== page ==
Engine, diesel, full-size, diesel-electric locomotive engine, sectioned, Alco 251C, 12 cylinder, V configuration, four-stroke, metal, made by Alco Products Inc., Schenectady, New York, USA, after 1965, assembled from former New South Wales railways' diesel-electric locomotive engines, sectioned by tradesmen and apprentices at Chullora railway workshops, Chullora, New South Wales, Australia

This engine is the power plant of a NSW railways Mark II 44 class and 45 class diesel-electric locomotive. It is a water-cooled, turbo-supercharged, V12 cylinder, four stroke cycle diesel engine with an open combustion chamber with solid fuel injection and removable cylinder liners.

The engine has a fabricated welded steel base frame which acts as a lubricating oil reservoir. The base frame includes engine mounting brackets and mounting surfaces for the cylinder block, water and lubricating oil pumps. Inspection covers provide access to the crankshaft and piston assemblies.

The fabricated cylinder block is mounted on top of the base frame and supports the major components of the engine: crankshaft and bearings, piston and cylinder lining assemblies, camshaft, fuel oil pumps, cylinder heads and the turbo-supercharger/aftercooler assembly.

A separate cast iron cylinder head is provided for each cylinder. Each contains two exhaust valves, two air inlet valves, fuel injector, valve gear, exhaust outlet and cooling water outlet.

An electric motor has been fitted to drive the moving components of this display engine and to assist interpretation of the engine's operation. Various paint colours have been used to differentiate each engine system, namely, orange for the exhaust system, blue for the cooling system, yellow for the lubricating system and red for the fuel system.

Many components such as the crankcase, fuel injector, turbo exhaust and water pump have been sectioned to reveal the construction and operation of the engine.

Engines such as this one represent one of four major components of the diesel electric locomotives they power. These are in sequence the diesel engine, traction generator, cables and contactors (switches) and, lastly, bogies fitted with traction motors, gearboxes and wheels. The diesel engine is direct coupled to a traction generator which provides electrical power to the traction motors by means of electrical cables and contactors. The 251C engine developed the same power as the 251B but some minor design changes were made to the 251B to improve its reliability.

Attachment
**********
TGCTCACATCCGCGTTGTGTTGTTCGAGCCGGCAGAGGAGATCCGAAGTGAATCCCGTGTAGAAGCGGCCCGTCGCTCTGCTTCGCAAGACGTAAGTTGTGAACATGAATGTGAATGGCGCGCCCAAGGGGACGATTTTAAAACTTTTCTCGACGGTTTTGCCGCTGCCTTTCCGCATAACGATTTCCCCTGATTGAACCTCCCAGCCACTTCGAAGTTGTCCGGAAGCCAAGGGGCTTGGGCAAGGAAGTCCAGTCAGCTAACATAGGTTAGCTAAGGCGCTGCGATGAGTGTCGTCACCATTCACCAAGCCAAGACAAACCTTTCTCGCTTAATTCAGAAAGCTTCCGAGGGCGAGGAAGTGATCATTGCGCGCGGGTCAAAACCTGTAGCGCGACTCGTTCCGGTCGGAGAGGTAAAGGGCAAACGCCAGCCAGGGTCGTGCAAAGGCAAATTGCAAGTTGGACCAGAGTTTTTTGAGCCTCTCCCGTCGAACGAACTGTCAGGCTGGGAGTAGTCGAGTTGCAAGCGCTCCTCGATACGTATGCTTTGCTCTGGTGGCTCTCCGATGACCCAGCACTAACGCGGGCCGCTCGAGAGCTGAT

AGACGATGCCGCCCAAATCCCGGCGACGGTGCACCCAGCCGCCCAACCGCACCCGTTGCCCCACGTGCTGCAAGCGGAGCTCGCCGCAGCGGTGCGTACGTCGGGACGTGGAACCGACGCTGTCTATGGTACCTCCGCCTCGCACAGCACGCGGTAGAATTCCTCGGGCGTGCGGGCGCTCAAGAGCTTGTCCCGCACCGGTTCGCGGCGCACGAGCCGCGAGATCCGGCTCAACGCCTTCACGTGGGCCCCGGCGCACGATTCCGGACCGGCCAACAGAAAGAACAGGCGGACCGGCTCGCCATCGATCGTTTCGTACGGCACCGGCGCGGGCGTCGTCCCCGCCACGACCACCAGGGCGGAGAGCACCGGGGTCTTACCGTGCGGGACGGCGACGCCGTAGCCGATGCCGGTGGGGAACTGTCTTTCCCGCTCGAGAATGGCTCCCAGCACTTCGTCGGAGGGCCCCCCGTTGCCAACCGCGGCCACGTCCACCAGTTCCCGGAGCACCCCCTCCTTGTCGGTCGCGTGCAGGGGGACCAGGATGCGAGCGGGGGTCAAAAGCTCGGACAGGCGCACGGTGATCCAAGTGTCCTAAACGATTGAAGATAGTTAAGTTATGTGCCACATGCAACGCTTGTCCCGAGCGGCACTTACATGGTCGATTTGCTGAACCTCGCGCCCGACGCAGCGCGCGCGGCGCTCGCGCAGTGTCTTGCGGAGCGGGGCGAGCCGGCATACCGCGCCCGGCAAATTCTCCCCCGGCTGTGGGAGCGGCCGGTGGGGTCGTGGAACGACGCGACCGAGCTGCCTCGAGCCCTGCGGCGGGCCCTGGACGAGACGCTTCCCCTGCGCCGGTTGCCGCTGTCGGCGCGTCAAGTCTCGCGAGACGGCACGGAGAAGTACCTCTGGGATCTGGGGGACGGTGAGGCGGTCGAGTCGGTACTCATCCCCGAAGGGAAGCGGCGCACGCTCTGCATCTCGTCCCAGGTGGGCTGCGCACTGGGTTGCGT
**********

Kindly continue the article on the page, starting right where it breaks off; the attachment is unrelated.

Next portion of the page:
Marks

There are four plates fixed to various parts of the engine, most importantly two builder's plates riveted on the side of the base frame reading

"ALCO" and underneath "ALCO PRODUCTS, INC." followed by three headings adjacent to which are rectangular blank spaces on the plate where alpha-numeric codes are stamped. The headings followed by the codes are "TYPE 12V-9 x 10½ 251-C", "ENG NO 9268" and RPM 1000"

"ALCO PRODUCTS INC." under which is "U.S. PATENTS" then "2282085, 2686514, 2729169" then "PATENTS APPLIED FOR"

Stamped on the edge of the steel plate near on the radiator housing is the number "1227"

The other two builder's plates are riveted to components as follows:

"FINAL STAGE FUEL OIL FILTER ALCO PRODUCTS INC. SCHENECTADY, N.Y., U.S.A. IMPORTANT: THE REPLACEABLE ELEMENT FOR THIS FILTER IS ALSO CAT. NO. 2321946"

"ALCO LUBE OIL PUMP CAT. NO.123900154 SERIAL NO.141623 ALCO PRODUCTS INC, SCHENECTADY, N.Y."

Above the radiator housing is a yellow sticker reading "RIC Property Unit 2002 Stocktake 0316"

Dimensions

Height

2600 mm

Depth

1750 mm

Weight

13500 kg

Production

Made

  • 1990

Notes

The American Locomotive Company or "Alco" was formed on 24 June 1901 with the merger of the Schenectady Locomotive works of Schenectady, New York, which had been established in 1848, with seven other steam locomotive manufacturing companies namely; the Brooks Locomotive Works of Dunkirk, NY; Dickson Manufacturing Co. of Scranton, PA; Cooke Locomotive & Machine Co. of Paterson, New Jersey; and the Manchester, Pittsburgh, Rhode Island and Richmond Locomotive Works. This was followed in 1905 with the addition of the Rogers Locomotive Works of Paterson.

For a short time the company examined the possibilities of product diversification and briefly produced a line of trucks and automobiles in Rhode Island.

In 1924 the company produced the first commercially successful diesel-electric locomotive, a diminutive 300-hp engine for the Central Railroad of New Jersey. From here began a long history of co-operation with the General Electric Co. in producing many types of electric locomotives.

This was followed in 1929 with the production of the first diesel-electric passenger locomotive for the New York Central railway. In the same year McIntosh & Seymour's diesel engine plant at Auburn, NY, was purchased with over 25 percent of its production during the 1930s devoted to internal combustion locomotives. By this time Alco was said to be one of the two or three world leaders in locomotive production.